One day it’s all sun and sycophantic fun on one of the president’s fancy golf courses, where you’re telling yourself that to marvel at his putts and swoon over his swing are small prices for influence and will pay off in the end.
The next you’re in the middle of a surreal feud among your fellow Republicans about whether he used “shithole” or “shithouse” to describe poor countries of dark-skinned people, and you look like a sellout and fool for having thought and said better about him.
That’s the story of Sen. Lindsey Graham of South Carolina. Its moral couldn’t be clearer. There’s no honor or wisdom in cozying up to Donald Trump – just a heap of manure.
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Maybe more than any other figure on Capitol Hill, Graham personifies his party’s spastic, incoherent response to Trump across time and its humiliating, fatally misguided surrender.
He denounced Trump before he befriended and defended him. He graduated from the unpleasant experience of being Trump’s punching bag to the unprincipled one of being his enabler. Like the majority of his Republican colleagues in Congress, he reckoned that he could somehow get more than he was giving up, which included his dignity. He reckoned wrong.
Right now, we’re supposed to … what? Thank Graham for his candor, because he effectively confirmed that in a meeting about immigration in the Oval Office on Thursday, Trump made those vulgar comments, and because Graham stood up to the president at the time, telling him that America was an idea, not a race?
Or should we instead note how far Graham had previously traveled to prop this same president up? It was Graham who recently joined Sen. Charles Grassley, R-Iowa, in undercutting the credibility of federal inquiries into Trump’s ties with Russia by recommending that the Justice Department investigate Christopher Steele, the former British spy who wrote that famous dossier.
Did Graham tell himself then that he was craftily staying in Trump’s good graces so that he could coax the president toward saner, better immigration policy? How did that wager work out? We now know the answer, and so does Graham.
He’s hardly the worst of the obsequious lot. On Monday The Washington Post reported that Sens. Tom Cotton, R-Ark., and David Perdue, R-Ga., were strenuously disputing the initial accounts of what Trump said in the Oval Office on Thursday not because his talk was actually statesmanlike. No, they heard him fume about immigrants from “shithouse countries” rather than “shithole countries,” and in that scintilla of semantic difference they found a rationale for rallying around the president. I find a title for a tell-all about complicity in this rotten age. Call the book “Shit and Its Suffixes.”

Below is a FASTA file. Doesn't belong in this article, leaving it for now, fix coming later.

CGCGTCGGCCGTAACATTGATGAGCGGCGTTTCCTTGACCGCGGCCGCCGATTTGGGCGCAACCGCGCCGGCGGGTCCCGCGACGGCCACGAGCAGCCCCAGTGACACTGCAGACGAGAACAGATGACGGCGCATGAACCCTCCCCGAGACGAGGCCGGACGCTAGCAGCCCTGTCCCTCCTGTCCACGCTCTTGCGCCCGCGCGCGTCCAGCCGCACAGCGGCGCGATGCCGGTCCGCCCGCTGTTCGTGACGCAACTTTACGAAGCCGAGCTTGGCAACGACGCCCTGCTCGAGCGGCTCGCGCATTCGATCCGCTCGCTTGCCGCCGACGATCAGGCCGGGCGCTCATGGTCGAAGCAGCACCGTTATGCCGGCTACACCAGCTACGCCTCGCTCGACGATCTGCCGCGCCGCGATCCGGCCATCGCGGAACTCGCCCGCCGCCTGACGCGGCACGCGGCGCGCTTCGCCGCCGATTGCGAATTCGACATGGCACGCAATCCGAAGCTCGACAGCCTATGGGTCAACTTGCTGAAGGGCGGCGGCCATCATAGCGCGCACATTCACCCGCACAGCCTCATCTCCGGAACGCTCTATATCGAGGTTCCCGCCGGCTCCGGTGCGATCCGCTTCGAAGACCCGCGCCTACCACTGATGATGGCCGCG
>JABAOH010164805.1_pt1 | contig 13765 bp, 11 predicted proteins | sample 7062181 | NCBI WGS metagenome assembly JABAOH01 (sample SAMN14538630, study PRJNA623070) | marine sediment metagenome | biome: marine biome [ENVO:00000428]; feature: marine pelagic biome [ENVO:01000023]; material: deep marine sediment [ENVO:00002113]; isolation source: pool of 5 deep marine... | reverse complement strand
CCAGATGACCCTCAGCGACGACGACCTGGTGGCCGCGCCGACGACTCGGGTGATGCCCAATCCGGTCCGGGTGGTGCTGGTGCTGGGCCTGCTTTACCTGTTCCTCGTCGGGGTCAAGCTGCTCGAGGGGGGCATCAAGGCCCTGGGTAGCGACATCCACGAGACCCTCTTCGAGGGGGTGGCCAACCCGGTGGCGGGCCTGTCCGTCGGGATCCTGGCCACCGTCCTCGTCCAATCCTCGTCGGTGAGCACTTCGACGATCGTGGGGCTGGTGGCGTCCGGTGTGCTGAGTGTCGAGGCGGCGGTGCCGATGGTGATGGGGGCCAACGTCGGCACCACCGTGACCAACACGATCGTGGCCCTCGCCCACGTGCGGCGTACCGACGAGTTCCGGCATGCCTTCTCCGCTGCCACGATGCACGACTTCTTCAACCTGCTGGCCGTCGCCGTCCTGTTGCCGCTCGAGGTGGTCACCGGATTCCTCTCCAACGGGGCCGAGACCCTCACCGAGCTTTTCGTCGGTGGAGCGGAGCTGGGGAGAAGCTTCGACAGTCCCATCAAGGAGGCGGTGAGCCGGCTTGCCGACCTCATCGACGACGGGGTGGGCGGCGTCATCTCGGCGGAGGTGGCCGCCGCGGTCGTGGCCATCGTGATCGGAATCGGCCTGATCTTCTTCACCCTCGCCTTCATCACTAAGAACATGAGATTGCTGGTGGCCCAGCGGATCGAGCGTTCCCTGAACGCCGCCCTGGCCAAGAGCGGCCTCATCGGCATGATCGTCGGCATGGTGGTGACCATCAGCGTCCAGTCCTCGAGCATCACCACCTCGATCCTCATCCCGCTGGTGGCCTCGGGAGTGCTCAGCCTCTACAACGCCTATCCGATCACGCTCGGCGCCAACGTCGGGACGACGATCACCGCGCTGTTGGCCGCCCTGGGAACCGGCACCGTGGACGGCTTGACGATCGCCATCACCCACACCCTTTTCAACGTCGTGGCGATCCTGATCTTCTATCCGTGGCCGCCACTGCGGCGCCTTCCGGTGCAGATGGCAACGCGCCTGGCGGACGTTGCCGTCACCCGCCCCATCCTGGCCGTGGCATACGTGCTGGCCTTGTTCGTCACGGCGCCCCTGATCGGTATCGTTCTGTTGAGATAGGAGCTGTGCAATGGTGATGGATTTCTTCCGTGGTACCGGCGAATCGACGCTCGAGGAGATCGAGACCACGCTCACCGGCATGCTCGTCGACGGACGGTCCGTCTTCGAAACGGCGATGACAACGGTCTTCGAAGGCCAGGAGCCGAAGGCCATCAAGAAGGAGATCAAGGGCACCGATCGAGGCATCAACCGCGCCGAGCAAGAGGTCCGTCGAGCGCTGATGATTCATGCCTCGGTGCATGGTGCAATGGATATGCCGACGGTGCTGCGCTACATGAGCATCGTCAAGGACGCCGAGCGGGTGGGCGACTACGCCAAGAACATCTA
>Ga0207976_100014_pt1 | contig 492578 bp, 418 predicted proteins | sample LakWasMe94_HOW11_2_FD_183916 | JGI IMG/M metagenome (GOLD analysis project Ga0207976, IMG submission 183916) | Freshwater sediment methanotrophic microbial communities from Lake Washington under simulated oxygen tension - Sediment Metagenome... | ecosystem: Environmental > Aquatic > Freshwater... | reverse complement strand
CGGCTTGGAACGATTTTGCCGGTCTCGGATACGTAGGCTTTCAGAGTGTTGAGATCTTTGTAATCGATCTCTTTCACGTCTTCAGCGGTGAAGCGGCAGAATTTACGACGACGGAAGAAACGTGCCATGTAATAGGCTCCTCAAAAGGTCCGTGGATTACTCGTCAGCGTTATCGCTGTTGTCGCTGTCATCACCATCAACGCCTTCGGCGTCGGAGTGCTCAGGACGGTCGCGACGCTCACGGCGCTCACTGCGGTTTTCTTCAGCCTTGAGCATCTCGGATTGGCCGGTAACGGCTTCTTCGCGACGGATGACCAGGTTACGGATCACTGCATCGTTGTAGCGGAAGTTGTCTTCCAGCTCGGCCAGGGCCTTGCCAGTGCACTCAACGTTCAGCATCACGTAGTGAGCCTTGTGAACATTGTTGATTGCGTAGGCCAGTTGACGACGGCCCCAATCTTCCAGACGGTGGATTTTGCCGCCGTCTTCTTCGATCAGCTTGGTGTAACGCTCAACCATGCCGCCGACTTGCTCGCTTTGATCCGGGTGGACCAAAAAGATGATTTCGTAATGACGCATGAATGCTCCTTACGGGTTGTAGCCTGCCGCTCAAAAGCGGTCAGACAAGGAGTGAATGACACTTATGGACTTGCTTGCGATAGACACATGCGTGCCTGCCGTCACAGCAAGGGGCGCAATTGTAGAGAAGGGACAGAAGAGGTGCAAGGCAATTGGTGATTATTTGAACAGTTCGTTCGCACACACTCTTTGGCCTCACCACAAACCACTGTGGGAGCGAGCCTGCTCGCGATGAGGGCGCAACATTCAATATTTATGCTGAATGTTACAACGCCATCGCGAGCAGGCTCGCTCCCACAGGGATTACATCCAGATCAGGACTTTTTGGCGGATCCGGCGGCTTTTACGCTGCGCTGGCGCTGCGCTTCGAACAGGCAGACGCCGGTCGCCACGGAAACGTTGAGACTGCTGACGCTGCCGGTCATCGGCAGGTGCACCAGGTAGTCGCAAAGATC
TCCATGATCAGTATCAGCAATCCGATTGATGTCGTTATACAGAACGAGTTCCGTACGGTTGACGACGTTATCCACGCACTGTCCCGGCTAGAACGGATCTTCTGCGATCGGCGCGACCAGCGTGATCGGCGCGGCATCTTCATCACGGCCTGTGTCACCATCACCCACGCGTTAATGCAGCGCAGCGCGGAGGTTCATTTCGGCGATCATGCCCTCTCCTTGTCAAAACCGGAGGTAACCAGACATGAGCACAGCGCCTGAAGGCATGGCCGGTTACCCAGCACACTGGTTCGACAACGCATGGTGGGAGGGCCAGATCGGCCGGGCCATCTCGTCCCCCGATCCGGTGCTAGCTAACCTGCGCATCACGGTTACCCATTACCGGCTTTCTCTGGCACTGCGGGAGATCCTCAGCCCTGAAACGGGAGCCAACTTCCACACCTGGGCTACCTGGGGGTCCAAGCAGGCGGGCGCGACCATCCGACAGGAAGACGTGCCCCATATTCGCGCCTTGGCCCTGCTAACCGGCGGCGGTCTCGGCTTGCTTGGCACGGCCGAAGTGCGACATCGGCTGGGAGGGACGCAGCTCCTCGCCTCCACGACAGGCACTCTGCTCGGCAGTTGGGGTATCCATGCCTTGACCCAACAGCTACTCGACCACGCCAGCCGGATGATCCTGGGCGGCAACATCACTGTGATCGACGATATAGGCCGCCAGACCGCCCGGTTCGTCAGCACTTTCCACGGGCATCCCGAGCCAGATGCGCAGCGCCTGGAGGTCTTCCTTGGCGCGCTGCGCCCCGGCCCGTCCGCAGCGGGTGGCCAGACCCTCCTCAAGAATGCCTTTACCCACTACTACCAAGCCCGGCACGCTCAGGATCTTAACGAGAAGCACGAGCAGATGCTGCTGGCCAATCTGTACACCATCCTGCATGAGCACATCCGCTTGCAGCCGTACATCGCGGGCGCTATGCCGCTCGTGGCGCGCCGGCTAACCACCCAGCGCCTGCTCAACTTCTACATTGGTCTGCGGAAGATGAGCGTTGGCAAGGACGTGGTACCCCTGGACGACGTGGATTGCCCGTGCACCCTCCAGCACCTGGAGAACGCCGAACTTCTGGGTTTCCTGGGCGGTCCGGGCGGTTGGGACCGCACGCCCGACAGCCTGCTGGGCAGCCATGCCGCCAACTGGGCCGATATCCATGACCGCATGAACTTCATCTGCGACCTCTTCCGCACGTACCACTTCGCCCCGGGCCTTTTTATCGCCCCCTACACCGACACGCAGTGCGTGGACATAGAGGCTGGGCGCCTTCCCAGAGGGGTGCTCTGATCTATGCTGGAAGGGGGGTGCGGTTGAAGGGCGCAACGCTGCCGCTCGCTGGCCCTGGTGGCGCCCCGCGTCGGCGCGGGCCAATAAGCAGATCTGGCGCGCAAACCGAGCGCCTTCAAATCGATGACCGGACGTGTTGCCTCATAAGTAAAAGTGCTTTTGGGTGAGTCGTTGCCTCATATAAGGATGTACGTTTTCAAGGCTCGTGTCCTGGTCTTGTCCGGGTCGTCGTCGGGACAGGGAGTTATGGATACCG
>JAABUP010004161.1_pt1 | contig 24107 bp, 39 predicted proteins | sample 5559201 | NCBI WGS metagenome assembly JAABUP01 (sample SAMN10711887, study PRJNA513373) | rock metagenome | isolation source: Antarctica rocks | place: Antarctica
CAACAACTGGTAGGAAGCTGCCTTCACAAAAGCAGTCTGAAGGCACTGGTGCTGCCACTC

During the campaign, Graham blasted Trump as the “world’s biggest jackass,” said that the way to make America great again was to “tell Donald Trump to go to hell” and described the choice of Trump versus Ted Cruz for the Republican presidential nomination as a decision whether to be “shot or poisoned.” Trump, for his part, dismissed Graham as “one of the dumbest human beings I have ever seen” and gave out his private cellphone number, forcing him to get a new one.
Thus were the seeds of a beautiful friendship planted. It flowered once Trump draped himself in presidential regalia and treated Graham to a ride aboard Marine One. Bygones were bygones, and so, apparently, were Graham’s core values. A fervent champion of national security, he gave Trump a pass for making light of Russian interference in an American election.
He also gave Trump roses, metaphorically, with one public compliment after another. What “spectacular” fairways and greens you have, Mr. President! What a “gracious” golfing partner you are! Congratulations on your “very successful” first year in office!
He sternly reprimanded the media for calling the president “some kind of kook.” Oops! He had once hung that same label on Trump, but that was before he had the president’s ear and parted ways, so to speak, with his longtime Republican mentor, Sen. John McCain, who alternately bucked and backed Trump but never, ever got weak in the knees and genuflected before him.
To reporters and colleagues, Graham has reasoned that he’s positioning himself to push his own agenda and exert a positive sway. It’s an argument in line with other Republican lawmakers’ rationalizations that they’re trying to wring the best from an unfortunate situation.
But it’s reckless folly, because it doesn’t take Trump’s creeping authoritarianism, his instability, his degradation of the presidency and, yes, his racism into full account. To flatter him is sanitize and encourage all of that.
Graham has too often and exuberantly played the flatterer, and where did it land him? In a shithole. Or a shithouse. Either way, he’s soiled.